Other physiological changes that may occur due to the decrease in hormones include changes in cholesterol levels and loss of bone density.
“Women of Asian descent are particularly vulnerable to losing bone density or developing osteoporosis after menopause,” the doctor notes.
Although osteoporosis can strike at any age, women are at the greatest risk for the disease after menopause.
This is mostly due to decreased oestrogen levels in a woman’s body after menopause, as oestrogen plays a vital role in helping to prevent bone loss.
Because the bone density of Asian women who are over the age of 50 and are postmenopausal is significantly lower than any other group, they have the highest incidence of osteoporosis.
The National Osteoporosis Foundation (NOF) recently reported that up to 20% of Asian women over the age of 50 display symptoms of osteoporosis, compared to only 10% of non-Asian white females.
In the case of African American women, only 5% of those examined showed any symptoms.
In the first five to seven years following menopause, a woman can lose up to 20% of bone mass.
Despite the various challenges faced by menopausal women, many chose to suffer in silence, especially in Asia, where topics on sex are still deemed taboo, says Dr Knight.
“Women tend not to share these problems with other women. They stop feeling sexy and feel unfeminine,” she adds.
Some of these symptoms can be alleviated by making certain dietary changes, such as avoiding caffeine, alcohol and spicy foods, and eating soy products, as soy contains oestrogen.
Antidepressants have also been known to help with mood swings and hot flashes.
However, Dr Knight recommends hormone replacement therapy (HRT) for those who are experiencing severe hot flashes, night sweats, mood issues, or vaginal dryness.
HRT are medications containing female hormones to replace the ones the body no longer produces after menopause.
Generally, women who experience menopause naturally are typically prescribed oestrogen, along with progesterone or progestin (progesterone-like medication).
This is because oestrogen alone, when not balanced by progesterone, can stimulate growth of the lining of the uterus, increasing the risk of uterine cancer.
Incidentally, women who have had their uterus removed (hysterectomy) do not need to take progestin.
The benefits of hormone therapy are very much dependant on whether you take systemic hormone therapy or low-dose vaginal preparations of oestrogen.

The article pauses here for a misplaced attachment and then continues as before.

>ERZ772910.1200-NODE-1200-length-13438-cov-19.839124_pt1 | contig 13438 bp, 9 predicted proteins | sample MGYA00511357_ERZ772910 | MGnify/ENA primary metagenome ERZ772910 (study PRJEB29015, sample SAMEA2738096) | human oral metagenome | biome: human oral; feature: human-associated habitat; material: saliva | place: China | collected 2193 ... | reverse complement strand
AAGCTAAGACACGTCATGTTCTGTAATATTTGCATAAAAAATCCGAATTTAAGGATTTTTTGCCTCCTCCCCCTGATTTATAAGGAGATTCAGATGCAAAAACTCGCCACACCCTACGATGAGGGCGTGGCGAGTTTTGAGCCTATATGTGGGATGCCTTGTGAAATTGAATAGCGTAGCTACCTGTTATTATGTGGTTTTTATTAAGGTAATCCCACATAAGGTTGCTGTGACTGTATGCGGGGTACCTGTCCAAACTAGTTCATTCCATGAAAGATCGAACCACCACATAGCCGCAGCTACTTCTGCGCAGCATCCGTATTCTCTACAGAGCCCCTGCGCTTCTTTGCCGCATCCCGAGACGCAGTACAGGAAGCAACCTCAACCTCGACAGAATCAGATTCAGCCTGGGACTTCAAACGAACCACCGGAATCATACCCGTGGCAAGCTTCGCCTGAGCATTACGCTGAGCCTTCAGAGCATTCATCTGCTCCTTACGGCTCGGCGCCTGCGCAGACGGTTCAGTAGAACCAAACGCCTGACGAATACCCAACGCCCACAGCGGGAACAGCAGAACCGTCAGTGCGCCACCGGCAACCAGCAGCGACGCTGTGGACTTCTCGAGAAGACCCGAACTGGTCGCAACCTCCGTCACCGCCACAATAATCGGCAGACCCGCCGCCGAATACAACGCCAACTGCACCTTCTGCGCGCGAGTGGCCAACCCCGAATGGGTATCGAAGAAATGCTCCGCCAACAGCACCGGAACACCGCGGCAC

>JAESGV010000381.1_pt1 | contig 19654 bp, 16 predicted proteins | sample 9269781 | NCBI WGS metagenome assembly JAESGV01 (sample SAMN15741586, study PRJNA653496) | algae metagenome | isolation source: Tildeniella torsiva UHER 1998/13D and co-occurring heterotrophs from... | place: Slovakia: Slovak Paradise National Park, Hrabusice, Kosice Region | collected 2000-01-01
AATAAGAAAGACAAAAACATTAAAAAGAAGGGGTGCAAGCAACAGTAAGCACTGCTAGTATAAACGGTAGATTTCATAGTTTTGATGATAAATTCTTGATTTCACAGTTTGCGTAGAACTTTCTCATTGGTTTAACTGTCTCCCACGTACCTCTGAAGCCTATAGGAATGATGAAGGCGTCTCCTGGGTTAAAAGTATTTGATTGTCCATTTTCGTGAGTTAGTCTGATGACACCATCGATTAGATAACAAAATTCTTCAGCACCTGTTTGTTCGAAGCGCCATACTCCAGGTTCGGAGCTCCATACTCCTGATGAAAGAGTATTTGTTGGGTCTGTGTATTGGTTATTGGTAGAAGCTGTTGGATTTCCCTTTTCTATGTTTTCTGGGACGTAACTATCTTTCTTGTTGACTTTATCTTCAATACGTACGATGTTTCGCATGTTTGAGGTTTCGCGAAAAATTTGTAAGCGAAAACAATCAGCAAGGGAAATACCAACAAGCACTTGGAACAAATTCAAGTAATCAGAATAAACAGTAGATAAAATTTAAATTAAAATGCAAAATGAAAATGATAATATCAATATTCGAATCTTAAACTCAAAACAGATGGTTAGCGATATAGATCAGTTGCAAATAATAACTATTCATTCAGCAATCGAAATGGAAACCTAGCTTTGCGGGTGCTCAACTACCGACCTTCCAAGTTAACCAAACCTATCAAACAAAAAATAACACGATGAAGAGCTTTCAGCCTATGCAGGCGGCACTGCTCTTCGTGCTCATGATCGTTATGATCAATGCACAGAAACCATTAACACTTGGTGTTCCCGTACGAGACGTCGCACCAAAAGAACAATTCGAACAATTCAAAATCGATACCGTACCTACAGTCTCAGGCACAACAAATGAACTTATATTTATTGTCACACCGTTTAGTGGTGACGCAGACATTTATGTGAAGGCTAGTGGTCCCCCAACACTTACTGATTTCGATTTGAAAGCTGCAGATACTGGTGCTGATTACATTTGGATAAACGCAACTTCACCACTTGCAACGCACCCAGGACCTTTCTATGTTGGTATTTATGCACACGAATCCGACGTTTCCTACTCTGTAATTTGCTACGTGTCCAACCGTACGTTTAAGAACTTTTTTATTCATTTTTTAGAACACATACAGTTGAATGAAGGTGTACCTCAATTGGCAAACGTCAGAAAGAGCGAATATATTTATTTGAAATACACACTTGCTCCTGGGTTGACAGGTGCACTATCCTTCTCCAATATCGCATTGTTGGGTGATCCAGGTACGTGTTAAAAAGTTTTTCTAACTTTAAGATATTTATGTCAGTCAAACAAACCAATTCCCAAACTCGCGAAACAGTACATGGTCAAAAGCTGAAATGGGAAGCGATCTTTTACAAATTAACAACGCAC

Systemic hormone therapy or systemic oestrogen comes in pill, skin, patch, gel, cream or spray form.
This type of treatment remains the most effective treatment for relief of menopausal symptoms such as hot flashes and night sweats.
Oestrogen can also ease vaginal symptoms of menopause, such as dryness, itching, burning and discomfort with intercourse. As such, low-dose vaginal preparations of oestrogen, whether in cream, tablet or ring form, can effectively help minimise such discomforts.
Despite the benefits of HRT, some studies have looked at the risks of hormone therapy, including the risk of developing breast cancer, heart attacks, strokes and blood clots.
While current guidelines support the use of HRT for the treatment of hot flashes, the standard rule remains that HRT may only be started in women who have recently entered menopause. It should not be used in women who started menopause many years ago.
Women who wish to take HRT should also have a low risk for stroke, heart disease, blood clots or breast cancer. Also, the medicine should ideally not be used for more than five years.
“Hormone supplementation or replacement will halt the symptoms that result from the lack of hormone production,” says Dr Knight.
To mitigate the risks of oestrogen therapy, a lower dose of oestrogen or a different oestrogen preparation – such as a vaginal cream or skin patch, rather than a pill – may be administered.
Regular physical exams and Pap smears are also recommended to detect any complications that may arise as early as possible.
Understanding menopause is more important than ever as woman are now living longer.
The average lifespan of Malaysian women today is 77 years, compared to just 54 years in the 1960s.
Advances in medicine and better nutrition have contributed to a longer lifespan, and most women will now live beyond the age of menopause.
It is hence, imperative for women everywhere to understand the process of menopause, as well as treatment options, so that they can continue living normal, productive lives.